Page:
Someone who I went to school with died recently after a long battle with drug addiction. I remember going to his house once in the seventh grade, when we listened to the Scissor Sisters while mouthing "You can take your mama," while feebly attempting to play along on the guitar. It was before we became aware of what was "cool," and we were beautifully ignorant of how lame we were. Our paths diverged in high school, and when I heard that he had died I had not spoken to him for years. After I found out that he had passed away, I went to his Facebook page because that seems to be what we do these days when someone's life ends. I found dozens of posts from people telling him that they loved him, missed him, and would see him again soon. Grief poured forth on the screen before me.
What I began to think about is what might have happened if more of these Facebook grievers had let this man know how much he had meant to them while he still lived. This was someone who had struggled with addiction until it overcame him.
What if more people had shown up in real life the way they were on Facebook now? Perhaps most of them had lost touch like I had, and this virtual shrine is all they had left to pay their respects.
What comes to my mind is the plight of the ghosts in Harry Potter -- no matter how they might try to cling to that indescribable feeling of being alive, there is nothing that replaces being a... being. This virtual world we have created for ourselves is similar in that as we inch closer to replacing human connection with digital interaction, we risk becoming shadows of our true selves, yearning for something we once knew but are now incapable of attaining.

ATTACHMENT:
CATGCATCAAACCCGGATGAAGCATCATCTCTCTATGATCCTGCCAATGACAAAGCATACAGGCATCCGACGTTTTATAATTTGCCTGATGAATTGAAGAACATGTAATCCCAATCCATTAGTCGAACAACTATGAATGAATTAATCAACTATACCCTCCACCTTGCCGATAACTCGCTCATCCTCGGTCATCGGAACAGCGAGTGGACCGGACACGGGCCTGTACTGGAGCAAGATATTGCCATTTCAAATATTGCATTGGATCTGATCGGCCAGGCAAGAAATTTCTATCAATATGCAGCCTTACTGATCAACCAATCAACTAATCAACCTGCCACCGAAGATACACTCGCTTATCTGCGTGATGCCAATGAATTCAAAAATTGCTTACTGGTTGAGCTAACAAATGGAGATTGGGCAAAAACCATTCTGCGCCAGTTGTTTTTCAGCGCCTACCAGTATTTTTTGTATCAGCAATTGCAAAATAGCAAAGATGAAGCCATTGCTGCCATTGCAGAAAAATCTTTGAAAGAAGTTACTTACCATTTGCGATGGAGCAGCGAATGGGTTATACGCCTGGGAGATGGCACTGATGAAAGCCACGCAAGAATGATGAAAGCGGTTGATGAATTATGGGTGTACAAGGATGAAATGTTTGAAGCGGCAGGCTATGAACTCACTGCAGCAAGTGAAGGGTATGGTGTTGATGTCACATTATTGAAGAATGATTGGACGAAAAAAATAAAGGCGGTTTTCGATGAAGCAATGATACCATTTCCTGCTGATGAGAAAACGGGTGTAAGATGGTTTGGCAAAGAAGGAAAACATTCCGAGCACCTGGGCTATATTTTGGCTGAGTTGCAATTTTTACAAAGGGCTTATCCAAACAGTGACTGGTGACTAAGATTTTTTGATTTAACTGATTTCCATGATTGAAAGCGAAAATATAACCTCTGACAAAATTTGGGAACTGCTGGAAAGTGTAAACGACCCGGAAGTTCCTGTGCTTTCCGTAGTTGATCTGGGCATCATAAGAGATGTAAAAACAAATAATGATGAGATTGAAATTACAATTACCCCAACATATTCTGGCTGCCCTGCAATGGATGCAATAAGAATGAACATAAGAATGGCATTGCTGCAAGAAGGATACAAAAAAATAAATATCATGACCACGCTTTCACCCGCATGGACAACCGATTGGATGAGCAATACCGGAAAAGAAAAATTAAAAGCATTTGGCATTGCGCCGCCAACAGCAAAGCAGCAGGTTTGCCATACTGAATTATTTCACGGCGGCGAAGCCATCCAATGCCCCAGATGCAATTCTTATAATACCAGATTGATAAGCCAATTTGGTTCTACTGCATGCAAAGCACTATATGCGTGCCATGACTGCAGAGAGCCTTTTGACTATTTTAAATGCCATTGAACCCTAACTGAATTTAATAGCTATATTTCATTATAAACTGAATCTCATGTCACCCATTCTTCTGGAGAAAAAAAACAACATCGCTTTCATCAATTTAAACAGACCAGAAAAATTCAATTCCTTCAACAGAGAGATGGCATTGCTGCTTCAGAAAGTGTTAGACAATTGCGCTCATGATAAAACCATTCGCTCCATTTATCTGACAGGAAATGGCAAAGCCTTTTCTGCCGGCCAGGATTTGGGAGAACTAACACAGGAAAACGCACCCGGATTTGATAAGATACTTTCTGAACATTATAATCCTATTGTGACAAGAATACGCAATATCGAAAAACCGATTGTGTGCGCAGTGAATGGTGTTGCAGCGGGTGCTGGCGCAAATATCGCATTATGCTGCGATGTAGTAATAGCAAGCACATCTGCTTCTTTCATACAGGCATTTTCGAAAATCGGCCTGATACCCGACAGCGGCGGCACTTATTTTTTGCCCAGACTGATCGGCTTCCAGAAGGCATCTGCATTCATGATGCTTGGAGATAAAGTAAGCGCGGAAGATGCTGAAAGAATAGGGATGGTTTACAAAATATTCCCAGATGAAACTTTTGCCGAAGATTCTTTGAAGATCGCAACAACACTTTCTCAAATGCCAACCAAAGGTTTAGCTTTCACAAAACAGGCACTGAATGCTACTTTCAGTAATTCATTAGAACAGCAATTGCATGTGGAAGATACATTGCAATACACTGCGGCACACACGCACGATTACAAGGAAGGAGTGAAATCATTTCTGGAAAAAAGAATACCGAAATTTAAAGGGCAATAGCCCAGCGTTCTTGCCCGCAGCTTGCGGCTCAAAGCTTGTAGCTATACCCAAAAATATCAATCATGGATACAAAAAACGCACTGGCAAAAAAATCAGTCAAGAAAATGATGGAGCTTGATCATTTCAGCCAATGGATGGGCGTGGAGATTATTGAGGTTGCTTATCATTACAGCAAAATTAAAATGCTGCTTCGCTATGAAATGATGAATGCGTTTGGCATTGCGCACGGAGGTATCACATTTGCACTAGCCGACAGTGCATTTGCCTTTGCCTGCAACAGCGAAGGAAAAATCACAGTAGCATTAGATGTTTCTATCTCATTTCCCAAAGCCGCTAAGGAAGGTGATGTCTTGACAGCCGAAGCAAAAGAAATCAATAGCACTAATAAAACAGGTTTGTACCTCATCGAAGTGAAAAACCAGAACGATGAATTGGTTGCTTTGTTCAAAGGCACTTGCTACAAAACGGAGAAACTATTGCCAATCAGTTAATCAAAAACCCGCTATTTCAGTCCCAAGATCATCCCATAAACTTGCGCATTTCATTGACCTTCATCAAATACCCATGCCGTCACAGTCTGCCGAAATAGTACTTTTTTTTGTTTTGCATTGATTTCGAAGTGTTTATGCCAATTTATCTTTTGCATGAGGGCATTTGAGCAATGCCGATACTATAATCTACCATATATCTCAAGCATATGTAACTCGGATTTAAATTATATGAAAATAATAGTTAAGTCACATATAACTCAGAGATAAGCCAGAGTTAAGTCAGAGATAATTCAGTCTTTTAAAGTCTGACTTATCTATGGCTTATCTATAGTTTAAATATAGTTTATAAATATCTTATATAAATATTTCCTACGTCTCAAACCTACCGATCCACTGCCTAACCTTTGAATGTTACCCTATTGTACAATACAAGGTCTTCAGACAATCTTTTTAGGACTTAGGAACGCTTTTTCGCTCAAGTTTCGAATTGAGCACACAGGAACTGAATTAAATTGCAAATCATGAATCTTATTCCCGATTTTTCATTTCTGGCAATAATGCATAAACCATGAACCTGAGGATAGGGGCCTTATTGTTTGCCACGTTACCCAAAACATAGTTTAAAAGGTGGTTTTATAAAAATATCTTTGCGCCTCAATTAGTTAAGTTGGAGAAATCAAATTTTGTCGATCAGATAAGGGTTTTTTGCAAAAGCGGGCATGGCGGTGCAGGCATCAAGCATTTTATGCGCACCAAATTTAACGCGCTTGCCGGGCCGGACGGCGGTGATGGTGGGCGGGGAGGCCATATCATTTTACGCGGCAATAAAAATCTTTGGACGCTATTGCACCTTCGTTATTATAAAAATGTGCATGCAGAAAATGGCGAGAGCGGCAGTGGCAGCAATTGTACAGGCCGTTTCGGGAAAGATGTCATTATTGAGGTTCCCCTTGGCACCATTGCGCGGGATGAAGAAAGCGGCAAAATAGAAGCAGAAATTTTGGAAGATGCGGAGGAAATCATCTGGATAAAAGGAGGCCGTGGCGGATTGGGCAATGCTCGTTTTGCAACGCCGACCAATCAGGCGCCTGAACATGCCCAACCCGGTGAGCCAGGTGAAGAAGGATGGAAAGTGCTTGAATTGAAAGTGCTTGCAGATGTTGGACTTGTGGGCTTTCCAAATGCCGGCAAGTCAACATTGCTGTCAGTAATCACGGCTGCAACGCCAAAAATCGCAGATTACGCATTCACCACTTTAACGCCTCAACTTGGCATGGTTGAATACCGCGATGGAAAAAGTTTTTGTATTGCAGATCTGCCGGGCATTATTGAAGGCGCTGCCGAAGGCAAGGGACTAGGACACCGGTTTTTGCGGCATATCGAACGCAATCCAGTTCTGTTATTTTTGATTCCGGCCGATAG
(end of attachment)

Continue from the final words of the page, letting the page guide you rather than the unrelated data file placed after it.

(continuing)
Technological advancement is considered human advancement, but somewhere along the line, we have become sloppy about keeping up with the very things that make us human. People seem to be worried that everything we do in the digital world will be there forever, but to me it feels impermanent. How can anything compare to the words I say as I look into the eyes of someone important to me?
We usually choose, beautifully, to remember the parts of someone that brought joy into this world, and this is how I felt about my friend. My sense though is that we do not tell each other often enough what these best parts are while we are all still around. And waiting serves no one.
From time to time, I imagine what people will say at my funeral. I picture the whole scene: The location, who is speaking, the songs that are playing, where the sun is in the sky, how forceful the wind might be against the faces of those come to mourn. I think about what I hope people will say during my eulogy -- about the impression I left upon the world. "He was never afraid to tell you he cared about you." "He led with his heart." "He wasn't afraid to be weird." Thinking about it in this moment, these are indeed the things I want people to say about me when I am gone. I want people to feel all of those things about me now, though.
So I am attempting to wake up with these thoughts in mind. Showing that I care, following the path that my heart has laid out, taking pleasure in the infinitesimal joys that come with each day. These are not just the things my loved ones will talk about after I am gone, nor are they just the qualities my acquaintances will virtually recall. These are principles by which I will continue to try to live. That will be my memory, my legacy -- more everlasting than anything in the digital world.